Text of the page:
Smoking a hookah
© AFP / Bilal Qabalan
A Saudi citizen smokes a hookah (traditional waterpipe) while watching TV at a cafe in Riyadh
A decision by Saudi Arabia's ministry of rural and municipal affairs to introduce a 100 percent tax on bills at restaurants that serve shisha has sparked criticism on kingdom's social media.

Shisha smoking (using a water-pipe, narghile or hookah) is a popular pastime in the country. The new tax will be applied even to non-smokers if they visit a restaurant that serves shisha.

Some restaurants have already stopped offering shisha, while others have lowered their prices.

The government's official gazette said this month that the tax will apply to all tobacco products. However, the ministry explained the ruling will apply "to the total invoice of the business serving tobacco products."

Arabic hashtag "tax on hookah restaurants" is currently trending on social media networks, with customers posting photos of their restaurant bills. The bills demonstrate the initial amount more than doubles when taking into account the new 100 percent tax and a still-unpopular five percent value added tax which went into effect last year.

The new measure comes in addition to others, like cutting subsidies on fuel and power and imposing new taxes including on cigarettes and soft drinks.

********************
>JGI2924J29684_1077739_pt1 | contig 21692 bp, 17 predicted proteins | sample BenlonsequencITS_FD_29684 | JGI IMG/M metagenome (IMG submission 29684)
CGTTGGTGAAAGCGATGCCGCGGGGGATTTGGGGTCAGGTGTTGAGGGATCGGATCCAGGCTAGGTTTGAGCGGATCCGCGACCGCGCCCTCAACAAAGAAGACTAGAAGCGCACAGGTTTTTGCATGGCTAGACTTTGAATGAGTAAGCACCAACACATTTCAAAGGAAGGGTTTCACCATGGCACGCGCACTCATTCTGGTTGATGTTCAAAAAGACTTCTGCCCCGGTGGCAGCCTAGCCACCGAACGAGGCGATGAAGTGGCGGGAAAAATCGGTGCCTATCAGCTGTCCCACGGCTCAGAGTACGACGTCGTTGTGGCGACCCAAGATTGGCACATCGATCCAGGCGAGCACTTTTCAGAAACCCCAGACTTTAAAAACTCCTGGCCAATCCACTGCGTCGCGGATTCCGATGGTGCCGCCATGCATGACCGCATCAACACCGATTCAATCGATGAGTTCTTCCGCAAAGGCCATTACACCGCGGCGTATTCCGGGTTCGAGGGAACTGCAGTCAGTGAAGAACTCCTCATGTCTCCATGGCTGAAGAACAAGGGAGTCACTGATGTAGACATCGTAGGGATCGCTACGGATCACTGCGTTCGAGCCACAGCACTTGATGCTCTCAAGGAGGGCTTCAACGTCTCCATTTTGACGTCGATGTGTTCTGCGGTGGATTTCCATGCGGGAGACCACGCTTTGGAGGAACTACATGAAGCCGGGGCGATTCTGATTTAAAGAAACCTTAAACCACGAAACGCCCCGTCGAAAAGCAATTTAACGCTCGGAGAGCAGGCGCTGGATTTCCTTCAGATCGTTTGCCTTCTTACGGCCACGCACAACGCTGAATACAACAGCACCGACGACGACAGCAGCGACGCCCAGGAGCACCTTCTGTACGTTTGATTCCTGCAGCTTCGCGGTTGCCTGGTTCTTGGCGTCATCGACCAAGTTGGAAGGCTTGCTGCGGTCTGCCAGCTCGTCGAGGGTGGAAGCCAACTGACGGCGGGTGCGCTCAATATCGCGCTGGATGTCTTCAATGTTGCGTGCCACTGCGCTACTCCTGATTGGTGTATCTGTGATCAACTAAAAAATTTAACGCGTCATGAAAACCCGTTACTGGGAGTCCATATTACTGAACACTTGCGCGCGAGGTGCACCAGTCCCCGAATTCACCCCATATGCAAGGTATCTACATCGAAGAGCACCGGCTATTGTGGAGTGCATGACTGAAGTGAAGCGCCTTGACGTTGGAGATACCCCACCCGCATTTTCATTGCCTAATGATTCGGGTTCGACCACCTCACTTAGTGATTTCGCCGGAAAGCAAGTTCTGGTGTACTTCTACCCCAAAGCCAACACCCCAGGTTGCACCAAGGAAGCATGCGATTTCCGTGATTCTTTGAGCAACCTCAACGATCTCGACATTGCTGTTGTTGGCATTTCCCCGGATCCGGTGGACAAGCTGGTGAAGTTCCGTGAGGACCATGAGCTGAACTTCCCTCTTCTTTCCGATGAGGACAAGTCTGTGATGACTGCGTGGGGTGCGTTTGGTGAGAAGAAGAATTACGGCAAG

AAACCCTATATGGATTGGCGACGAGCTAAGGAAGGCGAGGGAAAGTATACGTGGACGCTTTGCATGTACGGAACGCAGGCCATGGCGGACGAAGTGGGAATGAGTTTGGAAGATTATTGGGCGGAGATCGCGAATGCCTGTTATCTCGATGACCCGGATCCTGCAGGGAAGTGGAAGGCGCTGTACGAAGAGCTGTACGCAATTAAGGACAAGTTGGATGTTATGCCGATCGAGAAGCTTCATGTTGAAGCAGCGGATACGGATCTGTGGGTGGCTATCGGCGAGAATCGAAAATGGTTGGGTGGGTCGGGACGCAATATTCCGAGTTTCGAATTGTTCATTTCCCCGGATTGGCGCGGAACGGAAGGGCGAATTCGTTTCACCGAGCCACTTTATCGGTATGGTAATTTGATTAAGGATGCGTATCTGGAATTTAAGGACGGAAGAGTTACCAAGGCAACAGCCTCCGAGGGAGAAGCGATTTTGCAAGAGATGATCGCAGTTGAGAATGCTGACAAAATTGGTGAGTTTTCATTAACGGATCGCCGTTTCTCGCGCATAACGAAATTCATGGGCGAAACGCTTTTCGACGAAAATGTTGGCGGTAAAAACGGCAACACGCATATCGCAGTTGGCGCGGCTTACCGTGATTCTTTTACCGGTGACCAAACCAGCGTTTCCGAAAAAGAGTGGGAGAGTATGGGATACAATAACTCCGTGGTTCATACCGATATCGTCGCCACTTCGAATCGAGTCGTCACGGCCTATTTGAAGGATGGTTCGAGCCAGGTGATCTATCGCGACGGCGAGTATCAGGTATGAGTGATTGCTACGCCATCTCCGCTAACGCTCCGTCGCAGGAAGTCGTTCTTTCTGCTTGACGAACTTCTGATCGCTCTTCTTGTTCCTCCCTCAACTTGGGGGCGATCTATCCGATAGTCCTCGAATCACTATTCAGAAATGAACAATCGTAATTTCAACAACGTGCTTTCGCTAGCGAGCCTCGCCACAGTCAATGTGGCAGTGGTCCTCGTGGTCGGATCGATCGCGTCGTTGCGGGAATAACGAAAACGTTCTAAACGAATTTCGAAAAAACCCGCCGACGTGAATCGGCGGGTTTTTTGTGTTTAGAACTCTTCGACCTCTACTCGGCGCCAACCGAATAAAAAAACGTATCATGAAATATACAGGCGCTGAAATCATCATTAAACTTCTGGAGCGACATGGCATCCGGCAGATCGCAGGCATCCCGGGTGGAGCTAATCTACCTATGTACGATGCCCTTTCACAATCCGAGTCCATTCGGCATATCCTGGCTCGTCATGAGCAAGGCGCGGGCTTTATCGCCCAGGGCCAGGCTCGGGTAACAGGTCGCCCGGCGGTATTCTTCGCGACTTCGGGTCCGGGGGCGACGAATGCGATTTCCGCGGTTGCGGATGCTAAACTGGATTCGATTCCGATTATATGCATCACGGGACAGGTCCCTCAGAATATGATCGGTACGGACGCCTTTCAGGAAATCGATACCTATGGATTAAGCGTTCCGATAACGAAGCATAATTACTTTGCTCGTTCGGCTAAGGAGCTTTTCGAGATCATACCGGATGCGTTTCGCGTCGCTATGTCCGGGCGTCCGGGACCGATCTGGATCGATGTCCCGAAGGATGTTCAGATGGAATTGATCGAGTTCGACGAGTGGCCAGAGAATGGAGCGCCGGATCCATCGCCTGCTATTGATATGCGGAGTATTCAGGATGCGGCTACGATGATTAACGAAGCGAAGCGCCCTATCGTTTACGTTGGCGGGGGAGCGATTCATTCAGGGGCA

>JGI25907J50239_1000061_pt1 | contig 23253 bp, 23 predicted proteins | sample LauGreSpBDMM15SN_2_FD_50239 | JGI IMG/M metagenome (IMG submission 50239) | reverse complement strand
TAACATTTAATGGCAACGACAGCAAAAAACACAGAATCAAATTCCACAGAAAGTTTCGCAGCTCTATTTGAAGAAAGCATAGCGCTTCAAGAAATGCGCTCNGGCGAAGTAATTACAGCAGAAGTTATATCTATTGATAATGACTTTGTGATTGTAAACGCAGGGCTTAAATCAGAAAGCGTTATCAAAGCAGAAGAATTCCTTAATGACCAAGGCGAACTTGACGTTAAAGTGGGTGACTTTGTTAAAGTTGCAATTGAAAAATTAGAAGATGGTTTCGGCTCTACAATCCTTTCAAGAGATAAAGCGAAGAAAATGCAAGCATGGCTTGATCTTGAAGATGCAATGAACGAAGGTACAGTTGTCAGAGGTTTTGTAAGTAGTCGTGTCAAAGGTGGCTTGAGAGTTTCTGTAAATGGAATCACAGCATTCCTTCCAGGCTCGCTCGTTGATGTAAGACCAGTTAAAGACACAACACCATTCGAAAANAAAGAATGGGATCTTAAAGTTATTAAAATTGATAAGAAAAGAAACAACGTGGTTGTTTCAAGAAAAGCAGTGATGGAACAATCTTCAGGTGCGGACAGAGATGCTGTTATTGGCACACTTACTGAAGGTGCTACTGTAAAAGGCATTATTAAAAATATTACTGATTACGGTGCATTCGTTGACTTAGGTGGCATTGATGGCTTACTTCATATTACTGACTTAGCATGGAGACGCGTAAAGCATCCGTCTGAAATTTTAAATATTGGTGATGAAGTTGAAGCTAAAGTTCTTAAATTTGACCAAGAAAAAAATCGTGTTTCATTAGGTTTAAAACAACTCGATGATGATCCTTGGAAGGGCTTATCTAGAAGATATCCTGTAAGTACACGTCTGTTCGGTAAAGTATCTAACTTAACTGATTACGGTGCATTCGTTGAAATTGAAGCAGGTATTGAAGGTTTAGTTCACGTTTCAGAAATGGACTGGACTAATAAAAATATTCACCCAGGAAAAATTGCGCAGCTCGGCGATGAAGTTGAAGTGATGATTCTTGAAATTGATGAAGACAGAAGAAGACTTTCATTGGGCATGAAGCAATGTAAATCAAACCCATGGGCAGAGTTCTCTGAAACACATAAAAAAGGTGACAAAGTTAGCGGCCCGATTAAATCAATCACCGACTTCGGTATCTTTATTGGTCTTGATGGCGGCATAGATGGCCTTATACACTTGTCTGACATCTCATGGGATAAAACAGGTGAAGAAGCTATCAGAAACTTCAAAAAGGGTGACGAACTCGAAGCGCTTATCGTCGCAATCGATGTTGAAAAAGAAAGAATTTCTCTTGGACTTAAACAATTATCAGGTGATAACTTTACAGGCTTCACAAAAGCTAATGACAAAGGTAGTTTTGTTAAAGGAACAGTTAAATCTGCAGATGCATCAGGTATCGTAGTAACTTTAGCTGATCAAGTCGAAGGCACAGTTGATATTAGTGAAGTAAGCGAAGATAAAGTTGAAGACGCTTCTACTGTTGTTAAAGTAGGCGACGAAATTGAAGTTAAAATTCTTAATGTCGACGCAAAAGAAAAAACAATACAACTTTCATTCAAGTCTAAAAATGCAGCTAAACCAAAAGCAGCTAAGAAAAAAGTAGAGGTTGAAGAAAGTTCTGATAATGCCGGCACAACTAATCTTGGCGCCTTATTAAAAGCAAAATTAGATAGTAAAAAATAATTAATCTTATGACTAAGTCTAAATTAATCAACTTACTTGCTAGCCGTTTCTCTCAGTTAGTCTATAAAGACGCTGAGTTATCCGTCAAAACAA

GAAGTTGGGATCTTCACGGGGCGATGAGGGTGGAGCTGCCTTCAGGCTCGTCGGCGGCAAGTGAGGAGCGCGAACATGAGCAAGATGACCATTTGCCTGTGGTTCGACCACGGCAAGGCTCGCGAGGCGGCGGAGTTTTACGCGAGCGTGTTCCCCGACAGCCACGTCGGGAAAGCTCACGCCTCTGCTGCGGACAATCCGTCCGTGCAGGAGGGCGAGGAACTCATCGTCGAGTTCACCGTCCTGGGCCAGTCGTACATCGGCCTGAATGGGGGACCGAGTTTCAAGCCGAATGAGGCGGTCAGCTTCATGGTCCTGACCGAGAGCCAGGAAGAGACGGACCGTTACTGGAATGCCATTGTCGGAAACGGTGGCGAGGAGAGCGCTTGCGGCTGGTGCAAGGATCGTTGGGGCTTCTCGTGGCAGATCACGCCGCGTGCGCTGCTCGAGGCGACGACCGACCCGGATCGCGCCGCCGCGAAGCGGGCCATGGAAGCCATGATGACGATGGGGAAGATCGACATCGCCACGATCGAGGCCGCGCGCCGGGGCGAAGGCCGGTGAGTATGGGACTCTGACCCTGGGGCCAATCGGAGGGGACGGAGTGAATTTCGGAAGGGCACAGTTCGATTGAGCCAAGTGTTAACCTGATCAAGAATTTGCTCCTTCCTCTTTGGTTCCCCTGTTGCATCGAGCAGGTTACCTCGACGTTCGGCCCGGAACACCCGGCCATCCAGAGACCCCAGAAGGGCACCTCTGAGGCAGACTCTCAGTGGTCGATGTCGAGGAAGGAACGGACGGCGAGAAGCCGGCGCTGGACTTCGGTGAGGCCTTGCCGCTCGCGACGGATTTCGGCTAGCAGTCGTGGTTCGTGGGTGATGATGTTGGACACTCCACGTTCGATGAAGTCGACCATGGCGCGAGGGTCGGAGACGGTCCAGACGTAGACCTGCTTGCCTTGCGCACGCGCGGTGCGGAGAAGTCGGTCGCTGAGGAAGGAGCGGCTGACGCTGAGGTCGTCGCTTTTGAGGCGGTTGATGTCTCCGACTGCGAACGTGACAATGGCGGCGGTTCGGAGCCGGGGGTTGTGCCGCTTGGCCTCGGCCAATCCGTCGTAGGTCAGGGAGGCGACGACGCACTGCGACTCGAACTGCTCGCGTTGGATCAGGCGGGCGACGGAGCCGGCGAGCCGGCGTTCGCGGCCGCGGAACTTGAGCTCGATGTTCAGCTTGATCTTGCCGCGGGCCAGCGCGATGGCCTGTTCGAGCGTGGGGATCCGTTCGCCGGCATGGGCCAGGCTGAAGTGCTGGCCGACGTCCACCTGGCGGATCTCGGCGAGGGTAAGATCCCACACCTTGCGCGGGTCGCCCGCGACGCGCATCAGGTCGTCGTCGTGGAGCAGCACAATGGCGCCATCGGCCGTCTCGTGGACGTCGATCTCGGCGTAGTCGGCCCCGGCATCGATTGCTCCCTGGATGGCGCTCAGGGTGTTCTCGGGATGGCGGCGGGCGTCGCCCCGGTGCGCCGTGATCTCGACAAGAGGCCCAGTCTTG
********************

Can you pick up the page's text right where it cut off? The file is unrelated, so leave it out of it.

Some suggest the new tax could be a measure to protect public health.

"This is an indirect way to prohibit shisha without actually prohibiting it," one Twitter user said.

Another pointed out the decision goes against the country's Vision 2030 ambitions to change its ultra-conservative image and revamp the economy.

Saudi columnist Bassam Fatiny criticized the size of the tax as ill-considered.

"Let us assume that tax on tobacco has environmental and health benefits, is it logical that it be 100 percent!" he said on Twitter. "The ministry must have misunderstood Vision (2030)."

Opening the country to tourism and encouraging investment is central to Crown Prince Mohammed bin Salman's Vision 2030 reform program to wean the Saudi economy off oil.